Country Living UK Modern Rustic 14

Whether you live in the town or countryside, in Country Living you’ll find a wealth of ideas for your home and garden, learn about traditional crafts, keep informed of rural issues, enjoy irresistible dishes using seasonal produce and, above all, escape the stress and strain of modern-day life.

United Kingdom
Hearst Magazines UK
US$ 4,50
US$ 33,77
12 Números

en este número

1 min.

Creating the content for Modern Rustic always follows a pattern. First, our talented homes editor Ben Kendrick and picture director Patricia Taylor choose the houses. The litmus test is: “Would I want to be there?” If the answer is yes, then it goes into the mix. I would challenge anyone to say no to the one featured on the cover (and page 216) of our 14th edition. The setting, on the coast of Mallorca, is stunning and who wouldn’t love to be lying by that pool high above the ocean? While we try to ensure we include a mix of locations – many are in Europe, some further afield in South Africa, the US or the Antipodes – we always aim to have a good percentage of UK properties, championing…

1 min.
art and craft

FORM AND FUNCTION Both practical and modern, the kitchen has been custom-made using concrete and lime plaster. A cradle of exposed ceiling beams, which resemble the skeleton of a whale, has become a fascinating, functional piece of artwork. The large metal display cabinet once lived in a pharmaceutical laboratory INTEREST AND INTRIGUE Beside the kitchen counter, which is faced with enamelled tiles, is a reworked 20th-century table, which came from the old post office. In the adjacent dining room, a large chandelier hosts a constantly changing installation of seasonal foliage, currently eucalyptus and rush PAST AND PRESENT There is an open-air kitchen on the roof, which has a second dining area and a panoramic view of the town’s ancient centre. The pale wooden table in the kitchen was used in the 1940s as a surface…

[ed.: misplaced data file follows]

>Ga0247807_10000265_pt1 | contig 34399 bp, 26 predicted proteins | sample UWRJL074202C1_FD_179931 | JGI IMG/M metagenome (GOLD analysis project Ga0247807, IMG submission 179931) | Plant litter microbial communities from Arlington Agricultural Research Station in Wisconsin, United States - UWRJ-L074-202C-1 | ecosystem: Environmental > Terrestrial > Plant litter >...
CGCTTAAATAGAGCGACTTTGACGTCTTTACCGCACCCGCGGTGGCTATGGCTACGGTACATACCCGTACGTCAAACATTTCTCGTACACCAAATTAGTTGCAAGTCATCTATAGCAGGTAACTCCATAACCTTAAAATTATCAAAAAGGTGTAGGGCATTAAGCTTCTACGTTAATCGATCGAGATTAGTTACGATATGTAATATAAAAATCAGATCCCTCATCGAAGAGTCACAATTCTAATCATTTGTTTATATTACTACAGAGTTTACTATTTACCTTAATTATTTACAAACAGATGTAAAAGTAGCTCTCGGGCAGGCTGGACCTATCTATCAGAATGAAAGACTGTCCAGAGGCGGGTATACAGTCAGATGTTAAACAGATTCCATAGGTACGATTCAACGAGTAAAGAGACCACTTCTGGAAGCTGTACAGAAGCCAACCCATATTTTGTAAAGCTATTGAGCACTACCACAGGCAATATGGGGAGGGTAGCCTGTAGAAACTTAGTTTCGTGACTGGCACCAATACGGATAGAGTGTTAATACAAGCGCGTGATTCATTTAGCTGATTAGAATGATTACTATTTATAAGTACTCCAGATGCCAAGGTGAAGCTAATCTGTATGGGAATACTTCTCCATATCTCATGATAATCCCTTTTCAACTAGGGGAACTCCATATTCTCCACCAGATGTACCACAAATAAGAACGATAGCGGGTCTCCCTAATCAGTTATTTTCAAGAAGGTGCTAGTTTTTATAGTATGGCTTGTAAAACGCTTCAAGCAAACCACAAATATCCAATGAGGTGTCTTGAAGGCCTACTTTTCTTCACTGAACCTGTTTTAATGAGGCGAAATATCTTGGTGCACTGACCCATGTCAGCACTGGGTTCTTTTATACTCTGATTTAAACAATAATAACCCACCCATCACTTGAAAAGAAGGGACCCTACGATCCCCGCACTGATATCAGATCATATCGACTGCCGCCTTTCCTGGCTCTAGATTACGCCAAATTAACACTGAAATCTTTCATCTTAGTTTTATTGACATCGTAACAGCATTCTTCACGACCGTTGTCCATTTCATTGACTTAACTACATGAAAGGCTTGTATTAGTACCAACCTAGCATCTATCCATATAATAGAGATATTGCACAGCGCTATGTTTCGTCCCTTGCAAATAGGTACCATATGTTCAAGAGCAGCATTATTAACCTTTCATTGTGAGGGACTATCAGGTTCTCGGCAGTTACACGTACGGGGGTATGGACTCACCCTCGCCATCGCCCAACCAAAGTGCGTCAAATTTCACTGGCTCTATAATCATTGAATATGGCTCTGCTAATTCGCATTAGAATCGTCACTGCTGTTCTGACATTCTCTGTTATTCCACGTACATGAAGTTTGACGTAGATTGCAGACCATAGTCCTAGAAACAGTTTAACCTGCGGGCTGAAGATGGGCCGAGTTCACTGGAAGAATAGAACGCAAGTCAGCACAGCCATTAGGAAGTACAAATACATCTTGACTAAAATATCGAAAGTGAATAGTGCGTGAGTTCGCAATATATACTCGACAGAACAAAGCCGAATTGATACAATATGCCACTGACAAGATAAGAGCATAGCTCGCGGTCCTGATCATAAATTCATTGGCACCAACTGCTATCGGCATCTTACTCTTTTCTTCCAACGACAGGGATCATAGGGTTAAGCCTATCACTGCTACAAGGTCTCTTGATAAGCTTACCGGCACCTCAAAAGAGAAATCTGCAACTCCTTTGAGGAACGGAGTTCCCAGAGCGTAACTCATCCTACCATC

4 min.
objects of desire


2 min.
the great escape

LUSH LIFE Gallery owners Justin Rhodes and Cameron Munro spend their weekends at this house in the conservation village of Misty Cliffs, perched dramatically above the Atlantic Ocean and just 45 minutes from the city. Set on three levels, it has two bedrooms on the ground floor and another tucked into the loft under the A-frame reed-lined ceiling, and is surrounded by a number of secluded terraces. Verdant plants sit beside a vintage Atelier Dunlopillo sofa and footrest A GREEN THOUGHT Boldly painting the plastered walls and much of the ceiling green was one of the few design decisions made when the couple moved in. In the living room nook, the custom window seat with matching cushions is snug in winter and cool in summer. A vintage Falcon chair is juxtaposed with a…

3 min.
meet the makers olivia joseph

It’s appropriate that Olivia Joseph likes to see her ceramics paired with food, because they have a delicious, almost edible quality in their own right – pastel pinks, greens and caramels, lined up like troughs of Neapolitan ice cream. Or perhaps they remind you of sweet peas, which would be only natural: Olivia takes inspiration from the landscape, so her colours and her shapes have an organic feel. Born in Belgium but now based in London, Olivia was still training in corporate retail management when she learnt the basics of her craft at the day courses run by the creative father-and-daughter team of Chris and Freya Bramble at their Kilburn studios. Two years ago, she quit her desk job (“Best decision of my life!”) and joined the Turning Earth E10 studios…

1 min.
urban refuge

LIGHT WORK By working with the house’s height, Fanny gave scope to the property by creating new window openings and knocking through between the levels, allowing light to circulate via the new stairwell. The workshop (at the back) has been sectioned off from the long, open-plan living room with glass, allowing more light to pass through and highlighting the centrally positioned wood stove from Jøtul SHINING EXAMPLE To create the floor, a whitewashed concrete slab was poured onto a pebble base. Uncoated, it allows the soil to breathe and avoids moisture retention. The interior walls are clad with poplar planks, a material also used to create inbuilt storage, and both materials have a particularly luminous quality, maximising the available light SUBTLE CONTRASTS A slab of concrete is used as the kitchen worktop, creating an island…